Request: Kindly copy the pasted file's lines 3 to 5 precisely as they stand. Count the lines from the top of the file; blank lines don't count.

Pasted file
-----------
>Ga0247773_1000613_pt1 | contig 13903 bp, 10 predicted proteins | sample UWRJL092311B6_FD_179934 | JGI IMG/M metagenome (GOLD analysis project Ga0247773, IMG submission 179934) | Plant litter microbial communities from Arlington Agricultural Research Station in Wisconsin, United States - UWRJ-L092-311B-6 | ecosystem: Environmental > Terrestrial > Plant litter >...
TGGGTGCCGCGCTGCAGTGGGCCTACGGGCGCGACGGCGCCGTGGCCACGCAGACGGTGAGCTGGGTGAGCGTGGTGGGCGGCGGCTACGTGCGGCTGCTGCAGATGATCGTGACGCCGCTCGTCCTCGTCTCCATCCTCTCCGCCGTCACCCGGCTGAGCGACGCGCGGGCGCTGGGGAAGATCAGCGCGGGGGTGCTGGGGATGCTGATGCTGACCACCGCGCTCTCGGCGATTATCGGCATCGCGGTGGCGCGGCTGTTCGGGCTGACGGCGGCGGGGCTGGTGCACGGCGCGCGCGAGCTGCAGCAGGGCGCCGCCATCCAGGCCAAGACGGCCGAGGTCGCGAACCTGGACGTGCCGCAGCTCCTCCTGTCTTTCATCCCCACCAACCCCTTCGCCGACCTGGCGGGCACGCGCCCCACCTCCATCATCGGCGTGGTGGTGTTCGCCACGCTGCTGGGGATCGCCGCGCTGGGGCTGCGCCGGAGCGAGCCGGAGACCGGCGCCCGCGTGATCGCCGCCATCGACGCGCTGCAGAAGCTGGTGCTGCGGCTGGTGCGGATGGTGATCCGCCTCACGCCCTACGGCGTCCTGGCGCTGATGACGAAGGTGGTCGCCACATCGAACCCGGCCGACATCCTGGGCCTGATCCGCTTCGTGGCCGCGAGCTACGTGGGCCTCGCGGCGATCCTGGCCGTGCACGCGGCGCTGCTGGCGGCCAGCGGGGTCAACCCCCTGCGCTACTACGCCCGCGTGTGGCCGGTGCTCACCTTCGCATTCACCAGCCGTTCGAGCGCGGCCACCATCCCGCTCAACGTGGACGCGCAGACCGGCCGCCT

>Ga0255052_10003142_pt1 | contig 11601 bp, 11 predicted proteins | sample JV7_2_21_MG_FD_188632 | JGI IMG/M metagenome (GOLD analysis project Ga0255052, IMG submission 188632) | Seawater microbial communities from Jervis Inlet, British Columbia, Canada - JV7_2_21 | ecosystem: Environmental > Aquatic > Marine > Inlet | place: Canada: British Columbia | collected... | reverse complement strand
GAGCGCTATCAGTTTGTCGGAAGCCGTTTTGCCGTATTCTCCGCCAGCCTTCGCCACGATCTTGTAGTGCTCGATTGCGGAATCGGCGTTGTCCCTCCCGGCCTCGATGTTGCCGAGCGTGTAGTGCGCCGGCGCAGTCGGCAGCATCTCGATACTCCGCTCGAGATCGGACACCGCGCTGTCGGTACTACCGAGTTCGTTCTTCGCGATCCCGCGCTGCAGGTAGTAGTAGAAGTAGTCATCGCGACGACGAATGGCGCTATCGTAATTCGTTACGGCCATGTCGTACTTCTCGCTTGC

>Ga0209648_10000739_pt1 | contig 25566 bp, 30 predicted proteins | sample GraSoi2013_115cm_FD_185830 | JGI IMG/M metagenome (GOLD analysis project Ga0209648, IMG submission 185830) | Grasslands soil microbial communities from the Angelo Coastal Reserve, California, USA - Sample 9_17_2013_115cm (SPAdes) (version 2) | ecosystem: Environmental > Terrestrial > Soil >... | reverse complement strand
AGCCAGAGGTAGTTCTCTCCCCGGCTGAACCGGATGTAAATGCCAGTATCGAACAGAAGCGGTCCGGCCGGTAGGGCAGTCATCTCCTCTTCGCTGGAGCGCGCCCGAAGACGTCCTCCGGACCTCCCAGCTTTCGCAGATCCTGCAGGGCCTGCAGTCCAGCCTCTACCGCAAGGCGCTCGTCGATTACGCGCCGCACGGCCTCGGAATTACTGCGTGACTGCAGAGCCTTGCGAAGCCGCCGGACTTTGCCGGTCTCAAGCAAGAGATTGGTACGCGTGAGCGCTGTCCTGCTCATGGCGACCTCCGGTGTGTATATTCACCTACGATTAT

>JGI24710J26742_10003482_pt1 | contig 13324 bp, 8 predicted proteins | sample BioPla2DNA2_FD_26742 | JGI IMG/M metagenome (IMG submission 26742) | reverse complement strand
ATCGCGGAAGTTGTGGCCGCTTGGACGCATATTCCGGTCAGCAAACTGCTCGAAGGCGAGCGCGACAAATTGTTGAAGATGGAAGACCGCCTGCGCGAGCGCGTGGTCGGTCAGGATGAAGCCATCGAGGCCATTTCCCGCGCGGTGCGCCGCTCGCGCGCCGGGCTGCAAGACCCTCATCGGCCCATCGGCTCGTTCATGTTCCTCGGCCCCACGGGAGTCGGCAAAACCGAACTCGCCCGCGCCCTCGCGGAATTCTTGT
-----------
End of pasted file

>Ga0255052_10003142_pt1 | contig 11601 bp, 11 predicted proteins | sample JV7_2_21_MG_FD_188632 | JGI IMG/M metagenome (GOLD analysis project Ga0255052, IMG submission 188632) | Seawater microbial communities from Jervis Inlet, British Columbia, Canada - JV7_2_21 | ecosystem: Environmental > Aquatic > Marine > Inlet | place: Canada: British Columbia | collected... | reverse complement strand
GAGCGCTATCAGTTTGTCGGAAGCCGTTTTGCCGTATTCTCCGCCAGCCTTCGCCACGATCTTGTAGTGCTCGATTGCGGAATCGGCGTTGTCCCTCCCGGCCTCGATGTTGCCGAGCGTGTAGTGCGCCGGCGCAGTCGGCAGCATCTCGATACTCCGCTCGAGATCGGACACCGCGCTGTCGGTACTACCGAGTTCGTTCTTCGCGATCCCGCGCTGCAGGTAGTAGTAGAAGTAGTCATCGCGACGACGAATGGCGCTATCGTAATTCGTTACGGCCATGTCGTACTTCTCGCTTGC

>Ga0209648_10000739_pt1 | contig 25566 bp, 30 predicted proteins | sample GraSoi2013_115cm_FD_185830 | JGI IMG/M metagenome (GOLD analysis project Ga0209648, IMG submission 185830) | Grasslands soil microbial communities from the Angelo Coastal Reserve, California, USA - Sample 9_17_2013_115cm (SPAdes) (version 2) | ecosystem: Environmental > Terrestrial > Soil >... | reverse complement strand